I thought I had published this review weeks ago but I found it in the  DRAFT folder so I’m posting it now.  This was the second in the Charlie Parker  series and as of a couple of weeks ago I have finished all  12 of them  and I hated to see them come to an end.  I’ll be ready whenever Connie Shelton finishes # 13.
Check out this link for all the details:

Deadly Gamble by Connie Shelton (The first Charlie Parker Mystery)

From Booklist

Albuquerque CPA Charlie Parker (female, despite the name) handles the business side of RJP Investigations while her brother, Ron, does the detecting. When Ron is out of town, however, Stacy North, who eloped with Charlie’s fianc{‚}e, Brad, 10 years earlier, comes calling, hoping to hire someone to find her missing Rolex watch. Charlie reluctantly takes the case and soon finds the watch in a pawn shop, where the thief, a man with whom Stacy had been having an affair, sold it. Soon the lover is dead, and Stacy is an obvious suspect. Charlie sticks with the case and finds herself involved with still more murder. This is a well-plotted debut mystery with a nice surprise ending and some excellent characterizations. Charlie, in particular, is slick, appealing, and nobody’s fool–just what readers want in an amateur sleuth. Look forward to the next installment in what shapes up to be a promising series. Stuart Miller –This text refers to an out of print or unavailable edition of this title.


Review –

It looks like I have found a new series to follow.

This book was a fast read, very enjoyable and didn’t take a lot of thinking on my part.  Just a nice book to read when there is nothing on television and you don’t feel like doing anything else.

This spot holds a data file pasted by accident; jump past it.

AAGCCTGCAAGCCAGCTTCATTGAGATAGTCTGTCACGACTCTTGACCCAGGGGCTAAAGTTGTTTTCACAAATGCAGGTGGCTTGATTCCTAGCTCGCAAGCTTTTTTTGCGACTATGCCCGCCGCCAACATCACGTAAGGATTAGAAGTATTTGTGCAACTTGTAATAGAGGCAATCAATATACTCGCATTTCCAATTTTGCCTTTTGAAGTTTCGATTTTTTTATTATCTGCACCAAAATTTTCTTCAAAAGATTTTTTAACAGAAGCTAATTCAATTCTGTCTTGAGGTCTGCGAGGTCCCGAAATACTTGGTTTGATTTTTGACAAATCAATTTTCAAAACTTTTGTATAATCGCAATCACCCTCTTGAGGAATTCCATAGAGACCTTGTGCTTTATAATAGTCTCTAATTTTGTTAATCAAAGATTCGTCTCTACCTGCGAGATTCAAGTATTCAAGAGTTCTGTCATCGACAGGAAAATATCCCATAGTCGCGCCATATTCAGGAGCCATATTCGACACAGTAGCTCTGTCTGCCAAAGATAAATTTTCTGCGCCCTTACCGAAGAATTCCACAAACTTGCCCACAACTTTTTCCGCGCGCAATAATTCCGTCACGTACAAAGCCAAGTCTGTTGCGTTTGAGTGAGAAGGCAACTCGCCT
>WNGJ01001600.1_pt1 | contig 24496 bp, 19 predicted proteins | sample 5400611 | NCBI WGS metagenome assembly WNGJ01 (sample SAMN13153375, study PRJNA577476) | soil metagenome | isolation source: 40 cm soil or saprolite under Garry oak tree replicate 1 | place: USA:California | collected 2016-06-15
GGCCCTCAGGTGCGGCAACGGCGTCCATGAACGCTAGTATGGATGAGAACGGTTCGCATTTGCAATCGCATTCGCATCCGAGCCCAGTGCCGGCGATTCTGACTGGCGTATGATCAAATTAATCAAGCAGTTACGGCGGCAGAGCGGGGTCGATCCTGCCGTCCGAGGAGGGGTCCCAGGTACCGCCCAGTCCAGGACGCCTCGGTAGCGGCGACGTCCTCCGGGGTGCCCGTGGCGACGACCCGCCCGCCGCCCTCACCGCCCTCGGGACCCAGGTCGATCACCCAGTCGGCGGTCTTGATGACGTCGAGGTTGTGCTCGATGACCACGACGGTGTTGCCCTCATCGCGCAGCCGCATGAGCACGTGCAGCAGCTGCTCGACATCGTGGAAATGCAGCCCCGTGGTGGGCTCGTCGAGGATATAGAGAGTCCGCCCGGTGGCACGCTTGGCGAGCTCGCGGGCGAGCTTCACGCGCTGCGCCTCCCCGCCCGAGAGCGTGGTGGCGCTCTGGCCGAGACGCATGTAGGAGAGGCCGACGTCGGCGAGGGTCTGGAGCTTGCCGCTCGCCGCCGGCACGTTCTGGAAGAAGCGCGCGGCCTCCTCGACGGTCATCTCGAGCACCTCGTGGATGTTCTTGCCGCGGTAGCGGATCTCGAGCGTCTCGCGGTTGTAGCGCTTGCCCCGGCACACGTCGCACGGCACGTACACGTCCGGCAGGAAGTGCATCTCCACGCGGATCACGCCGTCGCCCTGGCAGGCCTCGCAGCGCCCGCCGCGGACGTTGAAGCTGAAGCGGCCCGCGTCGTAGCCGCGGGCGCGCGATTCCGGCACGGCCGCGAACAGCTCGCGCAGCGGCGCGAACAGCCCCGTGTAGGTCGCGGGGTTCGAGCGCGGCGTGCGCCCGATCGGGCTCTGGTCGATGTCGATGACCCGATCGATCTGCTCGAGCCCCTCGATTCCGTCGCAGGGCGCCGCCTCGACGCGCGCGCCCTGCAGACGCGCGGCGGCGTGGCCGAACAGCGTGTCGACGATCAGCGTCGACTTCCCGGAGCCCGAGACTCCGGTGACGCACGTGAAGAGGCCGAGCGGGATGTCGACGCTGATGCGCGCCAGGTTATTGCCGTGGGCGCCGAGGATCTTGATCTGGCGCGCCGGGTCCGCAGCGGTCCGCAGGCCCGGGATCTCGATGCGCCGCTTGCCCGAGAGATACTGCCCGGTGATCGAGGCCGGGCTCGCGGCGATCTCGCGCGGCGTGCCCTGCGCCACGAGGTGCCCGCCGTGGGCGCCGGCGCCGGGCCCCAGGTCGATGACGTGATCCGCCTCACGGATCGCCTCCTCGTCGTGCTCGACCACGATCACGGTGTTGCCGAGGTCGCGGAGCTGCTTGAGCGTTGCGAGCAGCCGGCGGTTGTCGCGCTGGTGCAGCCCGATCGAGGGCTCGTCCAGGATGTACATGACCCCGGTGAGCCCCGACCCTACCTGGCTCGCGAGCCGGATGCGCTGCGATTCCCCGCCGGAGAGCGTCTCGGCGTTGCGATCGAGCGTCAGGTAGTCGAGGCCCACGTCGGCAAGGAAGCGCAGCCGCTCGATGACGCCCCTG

Peaches and Screams by G.A. McKevett

From Publishers Weekly

Savannah Reid makes a good showing in this strong series’ latest volume (Just Desserts, etc.) when she travels home to small town McGill, Ga., for her sister Marietta’s third wedding. Before the rehearsal can start, unpopular Judge Patterson is found shot to death, and his valuable collection of Confederate war medals has vanished. Worse is to come the missing medals turn up in the toolshed Savannah’s youngest brother, Macon, has fixed up for his private apartment. Worst of all, prosecuting attorney Mack Goodwin, the late judge’s son-in-law, is determined to see Macon “strapped to a table with a needle in his arm.” Before standing up with her sister, Savannah must stand by her brother and clear his name. Certainly none of her seven other siblings is capable of lifting a finger to help do the laundry, much less some legwork. But her best friends, Detective Sergeant Dirk Coulter and Tammy Hart, factotum at Savannah’s Midnight Magnolia Detective Agency in California, ride (in a rental car from the airport) to the rescue. Some of the secondary characters are merely sketched in, like the shiftless, lazy Macon, but the main characters are carefully portrayed, their actions realistic and engrossing. In particular, Savannah’s increasing exasperation with her siblings and devotion to the grandmother who raised her, as well as a nostalgic flirtation with her first beau, strike a chord with anyone who has sighed for the might-have-been. The pseudonymous McKevett also delivers a surprise ending with panache the clues are there! (Jan. 8)Forecast: Like previous titles in the series, this novel boasts eye-catching jacket art, though the black cat, an incidental figure in the plot, would seem to be there chiefly to lure cat cozy fans.
Review –
Nothing earth shaking or mind provoking-just a pleasant read.